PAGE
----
- I do a little fact checking now and then. Other than that its impact is simply that email has revolutionized communication for me, and my website has built up a community of readers, which is a lot of fun.
- I felt alienated by the experience and decided to stay away from corporate employment.
- I had a brief theater background and loved the backstage world there's more backstage work in television, so I saw a job advertised and applied, and got it. That was back in 1977, when getting jobs was easy.
- I had been coming to America very frequently for many, many years, so I had plenty of exposure - and maybe the best kind of exposure, because I think first impressions are very important. Maybe I notice stuff that is just subliminal to people who live here all the time.
- I have the 'thing' worked out - the trick or the surprise or the pivotal fact. Then I just start somewhere and let the story work itself out.
- I just hang out and move on, like Reacher does. I depend on first impressions, because as a drifter, that's all that Reacher ever gets.
- I love touring. The rest of the year is very solitary, so it's great to get out with real live humans. I love to talk about books - mine or anybody else's. Can't think of anything odd that happened this time around. I met a few people I'd emailed with extensively - strange to put faces to names.
- I think my books come out very visual, which is an obvious consequence.
- I wanted a happy-go-lucky guy. He has quirks and problems, but the thing is, he doesn't know he's got them. Hence, no tedious self-pity. He's smart and strong, an introvert, but any anguish he suffers is caused by others.
- I wanted readers to be genuinely unsure as to whether she's telling the truth or lying. It meant making her partly sympathetic, and partly unsympathetic, which wasn't easy.
- I was determined to avoid the 'hero as self-aware damaged person' paradigm. I'm afraid as a reader I got sick of all the depressed and miserable alcoholics that increasingly peopled the genre.
- I was fired from my television job, simple as that. Well, downsized, really, a classic 1990s situation.
- I worked for the BBC's rival, ITV, the commercial network. What was great about it was that due to regulatory wrinkles, there was a lot of money that had to be spent on programming.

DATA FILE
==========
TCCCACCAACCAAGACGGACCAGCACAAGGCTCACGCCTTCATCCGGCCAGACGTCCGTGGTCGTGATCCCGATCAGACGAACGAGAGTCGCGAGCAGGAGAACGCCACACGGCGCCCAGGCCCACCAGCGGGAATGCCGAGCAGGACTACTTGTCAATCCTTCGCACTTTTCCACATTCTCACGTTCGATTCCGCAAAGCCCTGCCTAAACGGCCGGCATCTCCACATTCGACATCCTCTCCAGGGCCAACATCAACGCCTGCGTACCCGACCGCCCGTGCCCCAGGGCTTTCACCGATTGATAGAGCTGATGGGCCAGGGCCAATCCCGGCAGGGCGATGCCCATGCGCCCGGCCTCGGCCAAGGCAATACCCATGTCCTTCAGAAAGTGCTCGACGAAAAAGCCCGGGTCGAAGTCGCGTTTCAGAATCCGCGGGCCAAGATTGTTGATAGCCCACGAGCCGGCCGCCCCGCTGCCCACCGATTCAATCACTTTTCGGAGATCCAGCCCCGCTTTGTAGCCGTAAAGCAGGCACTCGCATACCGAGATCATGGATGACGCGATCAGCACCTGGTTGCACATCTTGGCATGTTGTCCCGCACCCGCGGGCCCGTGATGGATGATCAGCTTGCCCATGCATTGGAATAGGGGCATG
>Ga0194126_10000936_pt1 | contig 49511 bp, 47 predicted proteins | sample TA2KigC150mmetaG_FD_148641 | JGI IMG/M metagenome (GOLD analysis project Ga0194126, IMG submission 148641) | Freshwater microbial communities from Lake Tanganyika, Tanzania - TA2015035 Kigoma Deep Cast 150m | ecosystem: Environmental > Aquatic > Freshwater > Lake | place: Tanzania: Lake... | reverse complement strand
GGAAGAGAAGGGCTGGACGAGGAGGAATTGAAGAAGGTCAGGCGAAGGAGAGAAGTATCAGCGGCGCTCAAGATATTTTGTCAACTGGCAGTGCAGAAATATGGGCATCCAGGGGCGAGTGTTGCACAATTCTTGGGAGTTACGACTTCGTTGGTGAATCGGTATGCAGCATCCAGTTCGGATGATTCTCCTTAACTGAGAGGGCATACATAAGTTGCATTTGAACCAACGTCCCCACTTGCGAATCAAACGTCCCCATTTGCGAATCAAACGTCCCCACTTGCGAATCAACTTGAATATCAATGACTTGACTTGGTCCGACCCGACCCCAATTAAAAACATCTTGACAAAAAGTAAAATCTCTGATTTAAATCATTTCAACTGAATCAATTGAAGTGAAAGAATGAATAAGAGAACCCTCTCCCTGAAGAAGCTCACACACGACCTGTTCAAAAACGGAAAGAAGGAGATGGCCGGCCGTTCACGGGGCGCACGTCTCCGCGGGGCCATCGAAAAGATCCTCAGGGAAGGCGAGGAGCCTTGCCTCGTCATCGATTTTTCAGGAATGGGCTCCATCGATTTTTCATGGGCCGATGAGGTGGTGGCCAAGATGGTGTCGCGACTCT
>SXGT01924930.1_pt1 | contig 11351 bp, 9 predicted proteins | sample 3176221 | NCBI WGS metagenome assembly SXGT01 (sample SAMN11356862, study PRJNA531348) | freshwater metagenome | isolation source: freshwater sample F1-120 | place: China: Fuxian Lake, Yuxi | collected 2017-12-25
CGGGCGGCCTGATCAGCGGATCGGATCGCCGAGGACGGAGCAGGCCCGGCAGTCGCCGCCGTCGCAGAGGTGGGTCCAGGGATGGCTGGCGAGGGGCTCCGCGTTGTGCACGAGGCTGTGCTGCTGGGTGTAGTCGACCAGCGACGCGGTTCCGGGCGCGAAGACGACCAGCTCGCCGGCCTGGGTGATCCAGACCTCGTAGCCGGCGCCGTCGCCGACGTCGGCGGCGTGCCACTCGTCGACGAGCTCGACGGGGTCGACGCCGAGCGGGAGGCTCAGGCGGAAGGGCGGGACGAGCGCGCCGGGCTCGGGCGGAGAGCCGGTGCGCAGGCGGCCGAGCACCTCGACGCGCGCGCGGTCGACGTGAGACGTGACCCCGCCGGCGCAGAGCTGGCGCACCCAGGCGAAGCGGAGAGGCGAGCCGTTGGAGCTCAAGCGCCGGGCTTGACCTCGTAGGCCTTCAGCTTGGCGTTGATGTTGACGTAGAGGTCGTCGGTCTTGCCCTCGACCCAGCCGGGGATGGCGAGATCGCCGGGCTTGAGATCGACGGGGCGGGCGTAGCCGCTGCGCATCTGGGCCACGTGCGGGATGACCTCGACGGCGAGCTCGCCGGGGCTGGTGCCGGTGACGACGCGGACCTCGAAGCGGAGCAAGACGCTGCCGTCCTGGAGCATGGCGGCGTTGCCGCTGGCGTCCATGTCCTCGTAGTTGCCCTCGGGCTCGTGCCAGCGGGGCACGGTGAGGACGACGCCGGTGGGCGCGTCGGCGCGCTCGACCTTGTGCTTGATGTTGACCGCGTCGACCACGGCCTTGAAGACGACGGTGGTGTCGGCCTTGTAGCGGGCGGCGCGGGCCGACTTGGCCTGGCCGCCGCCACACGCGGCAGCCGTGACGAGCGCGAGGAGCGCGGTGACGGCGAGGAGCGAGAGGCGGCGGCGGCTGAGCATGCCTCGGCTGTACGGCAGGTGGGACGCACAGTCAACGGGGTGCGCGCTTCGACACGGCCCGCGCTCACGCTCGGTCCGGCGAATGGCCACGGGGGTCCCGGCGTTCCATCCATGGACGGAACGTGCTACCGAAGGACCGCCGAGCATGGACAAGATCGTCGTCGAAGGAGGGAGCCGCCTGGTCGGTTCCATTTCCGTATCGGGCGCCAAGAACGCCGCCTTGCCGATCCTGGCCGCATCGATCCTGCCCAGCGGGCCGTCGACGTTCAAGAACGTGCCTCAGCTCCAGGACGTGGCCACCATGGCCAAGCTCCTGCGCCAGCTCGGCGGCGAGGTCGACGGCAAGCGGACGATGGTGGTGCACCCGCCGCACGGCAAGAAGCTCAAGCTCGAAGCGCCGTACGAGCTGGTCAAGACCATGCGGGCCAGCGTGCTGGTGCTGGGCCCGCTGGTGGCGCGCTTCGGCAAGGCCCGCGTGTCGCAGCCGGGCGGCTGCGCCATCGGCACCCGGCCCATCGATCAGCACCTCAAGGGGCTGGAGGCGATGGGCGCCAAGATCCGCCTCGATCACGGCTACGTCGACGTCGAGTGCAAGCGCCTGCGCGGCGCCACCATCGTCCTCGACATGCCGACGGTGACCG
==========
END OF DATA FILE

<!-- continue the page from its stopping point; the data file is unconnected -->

- I write in the afternoon, from about 12 until 6 or 7. I use an upstairs room as my office. Once I get going I keep at it, and it usually takes about six months from the first blank screen until 'The End.'
- I'm opposed to censorship of any kind, especially by government. But it's plain common sense that producers should target their product with some kind of sensitivity.
- In America, the fragmentation of the market spurred a chase toward the lowest common denominator and the cheapest programming. We'll never see the likes of Roots or Brideshead again, which is a shame.
- It's a tough case and the first time Reacher needs to recruit somebody to help him out. He uses a woman he knew in the army; she's a fascinating character.
- Obviously I watched the movies and the TV shows, but I guess I wasn't aware how deeply the influence was affecting me.
- She's a reflection of my fascination with the diversity of America— she's totally normal in New York, but a freak in Texas. There are dozens of such clashes in America.
- About Carmen Greer, a character in Echo Burning
- So, how to stay inside the world of entertainment without actually getting another job? I felt the only logical answer was to become a novelist. So I wrote the first book - driven by some very real feelings of desperation - and it worked.
- Specifically, I was determined to avoid the hero-as-self-aware-damaged-person paradigm. I'm afraid as a reader I got sick of all the depressed and miserable alcoholics that increasingly peopled the genre.
- The British regulatory system was revised, so that bigger profits were encouraged, which removed the option of big spending on programming. Quality just fell off a cliff, and all the old hands either left or were fired for being too expensive.
- The stories are all very contemporary, but Reacher is an old-West character for sure. He could be a Zane Grey character. But the funny thing is, I didn't really realize that until well after the first book was written, and I wasn't a big Western fan as a kid.
- There should be an unspoken rule that anything shown before, say, nine o'clock will be fairly inoffensive. After that, anything goes.
- Well, writers become writers because they love words and language, and attempting a non-native style is all part of the fun.
- What do I miss about the UK? Sadly, almost nothing. Maybe the midnight sun, in June in the north. That's all.